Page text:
NIFS Healthy Living Blog

Should You Work Out When You’re Sick?

482395581This is the time of year when everyone seems to be getting sick. A head cold, the flu, a constant cough, a sore throat, chest cold, sinus infection…you name it, it’s around. I know when I am under the weather, one question that comes to my mind is, “Should I work out, or should I just let my body rest for a few days?”

For the avid exerciser, a few days may seem like months taken off your performance. There are lots of ways to look at this topic, and truly I think it depends on what type of illness you have. But let’s take a look at a few things to help you determine whether working out while you are ill is a good idea or a bad one.

Definite No:

  • If you have a fever, you should definitely skip the workout. When you have a fever, raising your internal body temperature through working out can make you even sicker, so stay home and lay low. Typically, you are contagious for 5 to 7 days when you have a fever, so steer clear of the gym.
  • If you are vomiting or have diarrhea, do not work out. This is the time that it’s most important to stay in bed and rest.
  • According to an article in Men’s Fitness, if you are starting to feel sick and end up feeling worse after you complete your workout, cut back and take a break.

Possibly Yes:

  • If you have a runny nose or just a sniffle, it’s most likely okay to work out. The Mayo Clinic says exercise may even make you feel better by opening up your nasal passages and help relieve nasal congestion.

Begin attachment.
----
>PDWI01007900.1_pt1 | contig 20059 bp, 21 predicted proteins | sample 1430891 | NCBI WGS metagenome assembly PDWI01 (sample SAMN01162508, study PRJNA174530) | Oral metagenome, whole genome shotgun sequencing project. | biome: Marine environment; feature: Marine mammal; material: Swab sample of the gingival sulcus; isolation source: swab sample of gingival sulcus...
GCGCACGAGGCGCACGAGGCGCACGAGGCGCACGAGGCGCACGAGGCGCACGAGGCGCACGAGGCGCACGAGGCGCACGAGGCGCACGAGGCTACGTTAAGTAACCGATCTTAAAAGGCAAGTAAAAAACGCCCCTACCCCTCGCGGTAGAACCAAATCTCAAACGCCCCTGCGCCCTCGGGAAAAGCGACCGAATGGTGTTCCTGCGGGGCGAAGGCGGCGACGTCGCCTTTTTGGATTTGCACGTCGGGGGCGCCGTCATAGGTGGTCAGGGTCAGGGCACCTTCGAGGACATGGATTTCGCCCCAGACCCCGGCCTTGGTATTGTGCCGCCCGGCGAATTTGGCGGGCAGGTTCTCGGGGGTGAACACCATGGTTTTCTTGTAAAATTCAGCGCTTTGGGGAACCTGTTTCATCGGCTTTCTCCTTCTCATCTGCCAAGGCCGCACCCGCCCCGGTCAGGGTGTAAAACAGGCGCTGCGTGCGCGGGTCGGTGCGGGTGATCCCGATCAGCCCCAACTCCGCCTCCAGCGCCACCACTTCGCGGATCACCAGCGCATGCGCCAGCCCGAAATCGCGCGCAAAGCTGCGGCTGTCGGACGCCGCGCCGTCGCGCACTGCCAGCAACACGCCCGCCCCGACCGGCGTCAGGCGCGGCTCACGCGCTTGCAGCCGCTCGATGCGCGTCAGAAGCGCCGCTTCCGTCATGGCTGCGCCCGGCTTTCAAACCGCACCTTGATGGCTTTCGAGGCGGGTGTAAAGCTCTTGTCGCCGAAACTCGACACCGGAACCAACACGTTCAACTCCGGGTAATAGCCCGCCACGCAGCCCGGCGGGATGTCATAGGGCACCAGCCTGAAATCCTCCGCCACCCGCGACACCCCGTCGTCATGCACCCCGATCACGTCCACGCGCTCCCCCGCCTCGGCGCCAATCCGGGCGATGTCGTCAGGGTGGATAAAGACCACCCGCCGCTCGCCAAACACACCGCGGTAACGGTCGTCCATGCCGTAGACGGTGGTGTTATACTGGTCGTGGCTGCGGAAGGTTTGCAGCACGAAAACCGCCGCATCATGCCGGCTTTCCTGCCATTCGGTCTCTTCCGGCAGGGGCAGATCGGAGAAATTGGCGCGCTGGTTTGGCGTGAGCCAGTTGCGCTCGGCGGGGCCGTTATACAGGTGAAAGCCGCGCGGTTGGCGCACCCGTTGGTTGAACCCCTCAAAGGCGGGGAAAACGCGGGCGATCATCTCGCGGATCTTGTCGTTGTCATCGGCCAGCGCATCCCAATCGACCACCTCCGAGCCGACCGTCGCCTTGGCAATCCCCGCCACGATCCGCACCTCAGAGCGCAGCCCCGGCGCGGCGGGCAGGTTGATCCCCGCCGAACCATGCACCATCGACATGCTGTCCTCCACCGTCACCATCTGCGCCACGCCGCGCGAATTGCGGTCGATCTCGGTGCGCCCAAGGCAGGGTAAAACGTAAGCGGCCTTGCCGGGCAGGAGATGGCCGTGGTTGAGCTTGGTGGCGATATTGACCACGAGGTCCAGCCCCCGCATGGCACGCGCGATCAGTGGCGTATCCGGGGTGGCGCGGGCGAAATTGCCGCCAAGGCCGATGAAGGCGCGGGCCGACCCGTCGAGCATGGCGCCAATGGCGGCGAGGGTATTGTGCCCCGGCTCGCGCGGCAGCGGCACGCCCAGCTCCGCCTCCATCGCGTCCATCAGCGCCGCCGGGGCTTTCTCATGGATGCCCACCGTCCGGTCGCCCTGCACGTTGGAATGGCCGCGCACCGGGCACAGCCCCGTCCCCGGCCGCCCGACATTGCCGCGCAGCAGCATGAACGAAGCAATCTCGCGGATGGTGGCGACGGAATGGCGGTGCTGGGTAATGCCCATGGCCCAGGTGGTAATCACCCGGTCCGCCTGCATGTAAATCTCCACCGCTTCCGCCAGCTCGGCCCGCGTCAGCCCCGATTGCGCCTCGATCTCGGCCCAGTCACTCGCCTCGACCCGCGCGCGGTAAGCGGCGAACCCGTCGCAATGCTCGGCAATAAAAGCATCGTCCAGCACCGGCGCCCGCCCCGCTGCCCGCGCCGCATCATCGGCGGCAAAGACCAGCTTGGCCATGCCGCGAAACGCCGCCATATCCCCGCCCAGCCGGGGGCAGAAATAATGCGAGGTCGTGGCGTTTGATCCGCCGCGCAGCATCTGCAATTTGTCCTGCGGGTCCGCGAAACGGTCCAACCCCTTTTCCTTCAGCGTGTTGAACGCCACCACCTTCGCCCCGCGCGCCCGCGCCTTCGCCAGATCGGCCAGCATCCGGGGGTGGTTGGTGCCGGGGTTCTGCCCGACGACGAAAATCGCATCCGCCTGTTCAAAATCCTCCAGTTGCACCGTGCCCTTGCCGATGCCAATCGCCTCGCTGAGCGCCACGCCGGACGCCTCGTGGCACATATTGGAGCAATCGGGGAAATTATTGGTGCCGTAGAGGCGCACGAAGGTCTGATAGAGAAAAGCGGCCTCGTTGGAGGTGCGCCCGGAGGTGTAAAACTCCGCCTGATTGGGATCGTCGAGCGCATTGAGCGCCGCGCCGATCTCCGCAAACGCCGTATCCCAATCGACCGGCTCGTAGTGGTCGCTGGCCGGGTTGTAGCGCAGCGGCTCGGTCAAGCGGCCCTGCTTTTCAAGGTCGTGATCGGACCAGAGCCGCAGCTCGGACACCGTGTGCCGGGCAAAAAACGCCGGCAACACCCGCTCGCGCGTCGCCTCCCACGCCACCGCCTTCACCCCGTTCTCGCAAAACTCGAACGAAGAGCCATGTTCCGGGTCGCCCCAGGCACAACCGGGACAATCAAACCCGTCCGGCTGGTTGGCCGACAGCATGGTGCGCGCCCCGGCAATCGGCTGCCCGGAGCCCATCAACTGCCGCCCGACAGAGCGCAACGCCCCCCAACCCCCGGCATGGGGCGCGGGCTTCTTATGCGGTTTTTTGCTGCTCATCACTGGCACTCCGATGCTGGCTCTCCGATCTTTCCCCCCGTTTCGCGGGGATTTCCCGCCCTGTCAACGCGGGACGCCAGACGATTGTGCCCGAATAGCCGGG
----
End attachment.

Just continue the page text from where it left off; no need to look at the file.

• Dr. Neil Schachter, a physician from Mt. Sinai Medical Center, has a good method to help determine whether you can work out. It’s called the Neck Check. If your symptoms are above the neck, including a sore throat, nasal congestion, sneezing, and watery eyes, you are okay to exercise. Exercise does raise the body’s immune system, helping to defend it and fight off illness.

The most important thing to do is listen to your body. If you cannot do something, then it is important to stop and don’t try to force yourself to keep going. Know that it is okay to not work out for a few days if you are sick; sometimes resting the body is the answer. Oftentimes the human body gets run down, lowering the immune system, and causing you to get sick in the first place.

If you do choose to work out, just play it smart. Maybe consider a walk instead of a hard run, or a light bike instead of heavy weightlifting. The most important thing is to get healthy again so you can get back to your routine, so do what your body is asking you to do!

This blog was written by Amanda Bireline, Health Fitness Specialist. To find out more about the NIFS bloggers, click here.

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Topics: healthy habits workouts illness immunity